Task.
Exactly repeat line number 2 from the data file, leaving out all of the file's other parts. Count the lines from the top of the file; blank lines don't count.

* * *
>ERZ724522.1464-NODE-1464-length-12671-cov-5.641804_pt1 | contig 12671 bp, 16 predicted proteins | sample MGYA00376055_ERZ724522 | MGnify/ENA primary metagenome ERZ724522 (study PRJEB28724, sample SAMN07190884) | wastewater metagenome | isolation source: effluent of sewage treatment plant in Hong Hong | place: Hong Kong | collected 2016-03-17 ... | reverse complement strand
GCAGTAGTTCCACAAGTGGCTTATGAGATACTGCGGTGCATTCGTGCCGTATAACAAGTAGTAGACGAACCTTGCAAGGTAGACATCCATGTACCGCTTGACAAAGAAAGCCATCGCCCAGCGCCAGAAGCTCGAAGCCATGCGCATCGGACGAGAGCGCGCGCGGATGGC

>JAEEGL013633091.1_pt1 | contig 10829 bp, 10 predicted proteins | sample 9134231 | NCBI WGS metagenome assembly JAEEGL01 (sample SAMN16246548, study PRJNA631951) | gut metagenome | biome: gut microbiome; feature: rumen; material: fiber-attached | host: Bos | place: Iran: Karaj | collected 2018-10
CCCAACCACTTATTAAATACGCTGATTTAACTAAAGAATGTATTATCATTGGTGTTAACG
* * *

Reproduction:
GCAGTAGTTCCACAAGTGGCTTATGAGATACTGCGGTGCATTCGTGCCGTATAACAAGTAGTAGACGAACCTTGCAAGGTAGACATCCATGTACCGCTTGACAAAGAAAGCCATCGCCCAGCGCCAGAAGCTCGAAGCCATGCGCATCGGACGAGAGCGCGCGCGGATGGC